Stories of People
A WAAC cricket team at Etaples, 1 May 1918.
–Image Courtesy of the Imperial War Museum (IWM Q 8754)
THEY ALSO SERVE
Forewoman Sarah E Maddocks 9904 QMAAC
During the 18th and 19th centuries, soldiers’ wives often accompanied their husbands to the battlefield. A handful of women even disguised themselves as men to join up.
At the outbreak of WWI, women were eager to prove that they too could support the war effort. Initially, the British government was reluctant to involve women; the prevailing attitude was that they were not skilled or resilient enough for traditional military work.
The turning point came in 1916, when the Department of National Service considered calling up men in their 50s to release more soldiers for the front line. They soon realised this would not raise the number of men needed and so, in 1917, the Women’s Army Auxiliary Corps (WAAC) was set up, with Dr Mona Chalmers Watson as its first Chief Controller. A noted suffragette, she was the first woman to receive an MD from the University of Edinburgh and she had been instrumental in proposing this corps.
(poster image courtesy of the Imperial War Museum)
One such WAAC was Sarah Eleanor Maddocks, whose name is recorded on this plaque in St Paul’, Strines alongside that of her brother, John Edward, a private in the Royal Scots Fusiliers, who was killed on the Somme in 1916. Their names are also listed on a Memorial Scroll that predates the plaque.
Sarah was born in Stockport, in 1886, the daughter of James and Mary Maddocks. James was a postman, eventually becoming an Assistant Inspector of Postmen. In 1901 the family were living at 6 Chadwick Street, Marple. Ten years later, Sarah had left home and was working as a housemaid for the Robinson family at Thorncliffe House, 183 Buxton Road, Stockport.
We don’t know exactly when Sarah enlisted, but women were restricted to ‘feminine’ roles, such as store work, administration, and catering. At first the WAACs were confined to service in Britain but this was quickly expanded to France. Impressed with the WAAC’s work, Queen Mary became its patron in 1918. The corps was renamed Queen Mary’s Army Auxiliary Corps (QMAAC) to reflect its fine conduct during the German Spring Offensive of that year.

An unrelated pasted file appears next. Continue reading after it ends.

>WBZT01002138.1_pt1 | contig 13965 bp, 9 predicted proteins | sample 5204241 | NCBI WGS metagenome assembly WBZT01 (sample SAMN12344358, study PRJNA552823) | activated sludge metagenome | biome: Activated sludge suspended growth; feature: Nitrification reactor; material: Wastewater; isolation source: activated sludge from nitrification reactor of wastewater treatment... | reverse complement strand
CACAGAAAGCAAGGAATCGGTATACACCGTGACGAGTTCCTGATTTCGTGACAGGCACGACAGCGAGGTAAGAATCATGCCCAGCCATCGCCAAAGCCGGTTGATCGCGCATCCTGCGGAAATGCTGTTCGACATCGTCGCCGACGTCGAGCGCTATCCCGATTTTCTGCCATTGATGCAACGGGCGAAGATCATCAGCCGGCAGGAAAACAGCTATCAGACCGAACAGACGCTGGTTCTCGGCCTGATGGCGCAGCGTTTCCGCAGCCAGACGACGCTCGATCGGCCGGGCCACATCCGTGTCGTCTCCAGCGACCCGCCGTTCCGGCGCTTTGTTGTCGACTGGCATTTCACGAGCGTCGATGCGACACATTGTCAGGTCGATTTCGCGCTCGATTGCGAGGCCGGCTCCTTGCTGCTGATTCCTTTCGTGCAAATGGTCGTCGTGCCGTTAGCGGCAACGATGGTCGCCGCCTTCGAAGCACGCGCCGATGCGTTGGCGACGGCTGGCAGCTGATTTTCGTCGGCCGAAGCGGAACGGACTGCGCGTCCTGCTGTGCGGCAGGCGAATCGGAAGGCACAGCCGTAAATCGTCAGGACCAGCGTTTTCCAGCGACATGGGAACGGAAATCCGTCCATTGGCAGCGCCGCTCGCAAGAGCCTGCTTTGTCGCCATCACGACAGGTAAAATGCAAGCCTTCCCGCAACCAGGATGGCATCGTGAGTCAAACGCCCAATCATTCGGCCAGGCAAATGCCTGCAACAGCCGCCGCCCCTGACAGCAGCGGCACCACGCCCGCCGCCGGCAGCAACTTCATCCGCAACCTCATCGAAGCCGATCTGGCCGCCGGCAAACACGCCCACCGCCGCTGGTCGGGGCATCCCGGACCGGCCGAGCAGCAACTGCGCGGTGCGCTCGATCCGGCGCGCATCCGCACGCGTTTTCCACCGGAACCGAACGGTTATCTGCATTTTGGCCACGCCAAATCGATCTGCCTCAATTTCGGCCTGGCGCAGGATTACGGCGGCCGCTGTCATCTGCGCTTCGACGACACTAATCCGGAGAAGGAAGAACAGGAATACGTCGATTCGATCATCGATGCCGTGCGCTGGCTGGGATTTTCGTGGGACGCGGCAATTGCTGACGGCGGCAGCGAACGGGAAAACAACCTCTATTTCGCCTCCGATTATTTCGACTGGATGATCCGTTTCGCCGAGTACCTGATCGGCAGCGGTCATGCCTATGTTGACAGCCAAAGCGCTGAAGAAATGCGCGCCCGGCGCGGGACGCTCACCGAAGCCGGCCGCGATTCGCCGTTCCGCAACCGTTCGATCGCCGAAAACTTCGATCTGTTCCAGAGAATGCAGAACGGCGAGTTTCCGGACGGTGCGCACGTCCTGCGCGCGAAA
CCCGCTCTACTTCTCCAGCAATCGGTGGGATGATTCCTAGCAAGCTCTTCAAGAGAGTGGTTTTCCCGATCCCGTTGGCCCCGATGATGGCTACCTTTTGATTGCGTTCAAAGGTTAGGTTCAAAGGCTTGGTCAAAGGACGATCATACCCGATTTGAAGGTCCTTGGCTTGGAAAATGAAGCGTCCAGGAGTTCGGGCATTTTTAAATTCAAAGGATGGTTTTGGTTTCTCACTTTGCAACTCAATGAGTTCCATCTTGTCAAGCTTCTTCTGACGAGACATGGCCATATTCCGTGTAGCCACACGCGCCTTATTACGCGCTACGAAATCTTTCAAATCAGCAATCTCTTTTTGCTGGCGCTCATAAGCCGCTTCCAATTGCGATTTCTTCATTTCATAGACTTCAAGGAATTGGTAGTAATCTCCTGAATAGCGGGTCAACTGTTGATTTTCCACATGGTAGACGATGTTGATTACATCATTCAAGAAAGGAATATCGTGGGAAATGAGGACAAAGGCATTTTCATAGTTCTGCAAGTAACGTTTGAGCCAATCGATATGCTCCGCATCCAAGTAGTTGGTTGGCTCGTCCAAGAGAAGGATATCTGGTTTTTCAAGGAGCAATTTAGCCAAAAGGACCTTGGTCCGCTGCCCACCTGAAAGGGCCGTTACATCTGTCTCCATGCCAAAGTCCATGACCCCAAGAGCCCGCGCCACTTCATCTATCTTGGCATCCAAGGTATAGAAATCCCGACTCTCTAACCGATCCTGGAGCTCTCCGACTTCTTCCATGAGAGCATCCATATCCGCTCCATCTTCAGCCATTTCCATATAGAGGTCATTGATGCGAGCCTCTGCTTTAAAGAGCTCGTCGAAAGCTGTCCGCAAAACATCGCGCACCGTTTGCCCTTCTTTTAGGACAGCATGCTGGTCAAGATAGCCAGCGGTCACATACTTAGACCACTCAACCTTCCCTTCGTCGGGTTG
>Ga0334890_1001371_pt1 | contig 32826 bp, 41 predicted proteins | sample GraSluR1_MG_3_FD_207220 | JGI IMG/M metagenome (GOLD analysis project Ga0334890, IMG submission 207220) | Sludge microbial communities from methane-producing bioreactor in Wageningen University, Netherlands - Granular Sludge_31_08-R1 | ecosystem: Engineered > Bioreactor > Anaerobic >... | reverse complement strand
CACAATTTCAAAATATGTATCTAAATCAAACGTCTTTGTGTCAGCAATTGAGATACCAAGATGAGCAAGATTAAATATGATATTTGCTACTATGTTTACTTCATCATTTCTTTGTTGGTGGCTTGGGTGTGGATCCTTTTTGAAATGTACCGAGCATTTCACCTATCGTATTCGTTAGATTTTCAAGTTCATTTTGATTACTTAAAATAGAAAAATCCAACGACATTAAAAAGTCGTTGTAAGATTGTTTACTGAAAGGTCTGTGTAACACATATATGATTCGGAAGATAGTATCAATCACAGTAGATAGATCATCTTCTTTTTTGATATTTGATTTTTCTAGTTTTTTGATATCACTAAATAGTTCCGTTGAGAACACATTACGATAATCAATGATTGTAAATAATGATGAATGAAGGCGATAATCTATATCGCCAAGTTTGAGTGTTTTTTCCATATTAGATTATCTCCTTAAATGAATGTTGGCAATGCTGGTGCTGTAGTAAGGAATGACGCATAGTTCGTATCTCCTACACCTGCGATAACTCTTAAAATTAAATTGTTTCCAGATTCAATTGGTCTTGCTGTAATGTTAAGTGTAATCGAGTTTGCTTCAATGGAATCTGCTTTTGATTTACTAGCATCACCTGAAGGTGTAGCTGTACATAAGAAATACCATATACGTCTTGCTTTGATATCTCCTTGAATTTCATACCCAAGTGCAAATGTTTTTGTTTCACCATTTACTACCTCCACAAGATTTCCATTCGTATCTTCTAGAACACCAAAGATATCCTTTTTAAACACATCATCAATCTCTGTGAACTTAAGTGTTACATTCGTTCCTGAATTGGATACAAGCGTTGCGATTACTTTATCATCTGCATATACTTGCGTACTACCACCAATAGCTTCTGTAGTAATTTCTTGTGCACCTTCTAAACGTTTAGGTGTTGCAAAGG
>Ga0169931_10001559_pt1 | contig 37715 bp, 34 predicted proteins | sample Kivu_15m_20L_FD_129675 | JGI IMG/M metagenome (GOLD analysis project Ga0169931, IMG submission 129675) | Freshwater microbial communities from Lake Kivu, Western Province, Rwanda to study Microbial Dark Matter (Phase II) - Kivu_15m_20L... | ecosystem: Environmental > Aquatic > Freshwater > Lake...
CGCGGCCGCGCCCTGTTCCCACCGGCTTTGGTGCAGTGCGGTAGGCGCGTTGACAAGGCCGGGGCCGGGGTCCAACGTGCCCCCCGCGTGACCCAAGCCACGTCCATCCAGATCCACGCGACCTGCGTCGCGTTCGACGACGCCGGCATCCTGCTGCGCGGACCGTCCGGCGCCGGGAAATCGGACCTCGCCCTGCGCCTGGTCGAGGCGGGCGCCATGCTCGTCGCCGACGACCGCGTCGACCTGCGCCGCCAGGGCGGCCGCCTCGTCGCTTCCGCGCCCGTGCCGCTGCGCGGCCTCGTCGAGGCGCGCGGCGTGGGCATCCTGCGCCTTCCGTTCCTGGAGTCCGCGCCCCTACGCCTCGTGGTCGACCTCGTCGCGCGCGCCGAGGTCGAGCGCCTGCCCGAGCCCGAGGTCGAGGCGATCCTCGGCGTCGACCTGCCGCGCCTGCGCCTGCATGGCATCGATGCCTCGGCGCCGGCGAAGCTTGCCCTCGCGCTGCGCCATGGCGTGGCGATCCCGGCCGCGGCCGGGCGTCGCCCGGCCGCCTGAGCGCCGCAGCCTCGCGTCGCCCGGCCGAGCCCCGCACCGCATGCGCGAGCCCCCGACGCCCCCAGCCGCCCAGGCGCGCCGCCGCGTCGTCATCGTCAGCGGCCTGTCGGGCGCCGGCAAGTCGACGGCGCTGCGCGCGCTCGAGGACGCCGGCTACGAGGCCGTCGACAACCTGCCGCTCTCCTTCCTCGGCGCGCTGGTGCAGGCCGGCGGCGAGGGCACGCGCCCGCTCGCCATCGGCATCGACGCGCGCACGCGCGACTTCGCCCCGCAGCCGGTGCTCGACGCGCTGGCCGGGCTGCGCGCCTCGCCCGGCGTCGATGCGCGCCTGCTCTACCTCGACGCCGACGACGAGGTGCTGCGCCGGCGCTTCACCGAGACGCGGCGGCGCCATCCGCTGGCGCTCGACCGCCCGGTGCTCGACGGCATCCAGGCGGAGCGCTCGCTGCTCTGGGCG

QMAAC Chief Controller Lily Davey spoke for all these volunteers when she said in 1920:
“We felt we were pioneers, and it was up to us to make good and to prove what women could do. I am sure the discipline, pluck and grit learnt then will help us in whatever the future has in store. Also, we have learnt what comradeship means in the widest sense.”
Forewoman Sarah Eleanor Maddocks died of pneumonia on the 7th March 1919 at Rugeley Camp, Staffordshire and was buried in a family grave at Stockport Cemetery. There is no official policy as to which names are included on a war memorial but many of them commemorate those who died as a result of disease whilst engaged in military service. Sarah’s service is rightly recognised in the same way as that of her brother.
Sarah and John are remembered on the memorial in St Paul’s Strines as their father had moved to 86 Hague Bar Road, Strines, where he lived for the rest of his life.
To learn more, follow the link to the National Army Museum: www.nam.ac.uk and search Queen Mary’s Auxiliary Army Corps.
www.findagrave.com links to a page showing Sarah’s Grave, Stockport Cemetery
Hilary Atkinson, November 2020
On the website-
Click these links...
- Woodville Hall - Memories of a Wartime Evacuee
- Marple Schools WWI Roll of Honour
- Monty - A Marple Connection
- The Story of the Grave of the Unkown Soldier on the English Heritage website
On 10 November 1920, the body of an unknown British soldier was exhumed in Flanders and with due solemnity returned to Britain for burial the next day, when the Cenotaph in London was due to be unveiled by King George V.
This montage of newsreel footage and archive photographs, edited by the Archive, tells the story. The accompanying music we have added is a 1910 recording of Handel’s “Funeral March”, played by the Band of the Coldstream Guards, together with two 78rpm gramophone records made inside Westminster Abbey during the Burial Service and issued by Columbia records. These were recorded using an experimental electrical recording system - the first electrical recording using a microphone of a choir ever made. Thirty single-sided records were recorded but, as the results were rather inferior, only these two discs were ever issued. They feature the choir of Westminster Abbey, directed by Sir Sydney Nicholson.